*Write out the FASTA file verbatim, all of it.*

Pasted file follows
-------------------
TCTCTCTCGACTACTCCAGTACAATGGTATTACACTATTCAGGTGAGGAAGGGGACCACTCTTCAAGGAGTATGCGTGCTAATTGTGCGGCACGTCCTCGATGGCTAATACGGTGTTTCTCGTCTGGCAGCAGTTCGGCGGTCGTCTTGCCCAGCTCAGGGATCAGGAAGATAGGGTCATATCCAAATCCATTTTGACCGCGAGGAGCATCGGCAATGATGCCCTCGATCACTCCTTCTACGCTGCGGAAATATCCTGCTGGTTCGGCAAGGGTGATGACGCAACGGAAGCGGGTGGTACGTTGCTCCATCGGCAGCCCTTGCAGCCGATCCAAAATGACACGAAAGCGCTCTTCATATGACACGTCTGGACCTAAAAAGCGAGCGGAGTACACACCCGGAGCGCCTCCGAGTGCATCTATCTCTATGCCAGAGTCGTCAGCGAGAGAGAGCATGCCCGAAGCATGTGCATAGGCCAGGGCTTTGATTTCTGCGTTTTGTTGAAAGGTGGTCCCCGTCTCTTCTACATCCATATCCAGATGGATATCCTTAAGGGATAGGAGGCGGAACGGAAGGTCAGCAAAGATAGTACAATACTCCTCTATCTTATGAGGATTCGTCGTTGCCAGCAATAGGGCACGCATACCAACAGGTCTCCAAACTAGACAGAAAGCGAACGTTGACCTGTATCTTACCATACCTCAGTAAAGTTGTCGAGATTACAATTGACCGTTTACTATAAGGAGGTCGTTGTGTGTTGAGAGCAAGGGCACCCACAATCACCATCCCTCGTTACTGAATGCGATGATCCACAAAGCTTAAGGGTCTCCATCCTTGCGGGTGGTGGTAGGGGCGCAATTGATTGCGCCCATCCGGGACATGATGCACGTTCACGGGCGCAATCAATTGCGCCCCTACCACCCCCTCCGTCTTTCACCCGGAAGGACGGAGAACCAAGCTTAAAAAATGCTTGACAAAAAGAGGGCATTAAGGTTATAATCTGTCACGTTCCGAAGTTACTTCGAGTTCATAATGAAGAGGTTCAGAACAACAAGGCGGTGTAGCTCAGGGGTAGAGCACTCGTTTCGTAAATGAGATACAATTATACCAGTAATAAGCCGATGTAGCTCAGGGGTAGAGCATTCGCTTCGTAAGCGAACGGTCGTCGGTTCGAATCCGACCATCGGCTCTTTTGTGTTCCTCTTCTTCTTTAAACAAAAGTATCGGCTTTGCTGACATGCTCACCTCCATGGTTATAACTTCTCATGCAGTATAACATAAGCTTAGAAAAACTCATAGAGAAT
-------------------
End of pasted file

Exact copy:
TCTCTCTCGACTACTCCAGTACAATGGTATTACACTATTCAGGTGAGGAAGGGGACCACTCTTCAAGGAGTATGCGTGCTAATTGTGCGGCACGTCCTCGATGGCTAATACGGTGTTTCTCGTCTGGCAGCAGTTCGGCGGTCGTCTTGCCCAGCTCAGGGATCAGGAAGATAGGGTCATATCCAAATCCATTTTGACCGCGAGGAGCATCGGCAATGATGCCCTCGATCACTCCTTCTACGCTGCGGAAATATCCTGCTGGTTCGGCAAGGGTGATGACGCAACGGAAGCGGGTGGTACGTTGCTCCATCGGCAGCCCTTGCAGCCGATCCAAAATGACACGAAAGCGCTCTTCATATGACACGTCTGGACCTAAAAAGCGAGCGGAGTACACACCCGGAGCGCCTCCGAGTGCATCTATCTCTATGCCAGAGTCGTCAGCGAGAGAGAGCATGCCCGAAGCATGTGCATAGGCCAGGGCTTTGATTTCTGCGTTTTGTTGAAAGGTGGTCCCCGTCTCTTCTACATCCATATCCAGATGGATATCCTTAAGGGATAGGAGGCGGAACGGAAGGTCAGCAAAGATAGTACAATACTCCTCTATCTTATGAGGATTCGTCGTTGCCAGCAATAGGGCACGCATACCAACAGGTCTCCAAACTAGACAGAAAGCGAACGTTGACCTGTATCTTACCATACCTCAGTAAAGTTGTCGAGATTACAATTGACCGTTTACTATAAGGAGGTCGTTGTGTGTTGAGAGCAAGGGCACCCACAATCACCATCCCTCGTTACTGAATGCGATGATCCACAAAGCTTAAGGGTCTCCATCCTTGCGGGTGGTGGTAGGGGCGCAATTGATTGCGCCCATCCGGGACATGATGCACGTTCACGGGCGCAATCAATTGCGCCCCTACCACCCCCTCCGTCTTTCACCCGGAAGGACGGAGAACCAAGCTTAAAAAATGCTTGACAAAAAGAGGGCATTAAGGTTATAATCTGTCACGTTCCGAAGTTACTTCGAGTTCATAATGAAGAGGTTCAGAACAACAAGGCGGTGTAGCTCAGGGGTAGAGCACTCGTTTCGTAAATGAGATACAATTATACCAGTAATAAGCCGATGTAGCTCAGGGGTAGAGCATTCGCTTCGTAAGCGAACGGTCGTCGGTTCGAATCCGACCATCGGCTCTTTTGTGTTCCTCTTCTTCTTTAAACAAAAGTATCGGCTTTGCTGACATGCTCACCTCCATGGTTATAACTTCTCATGCAGTATAACATAAGCTTAGAAAAACTCATAGAGAAT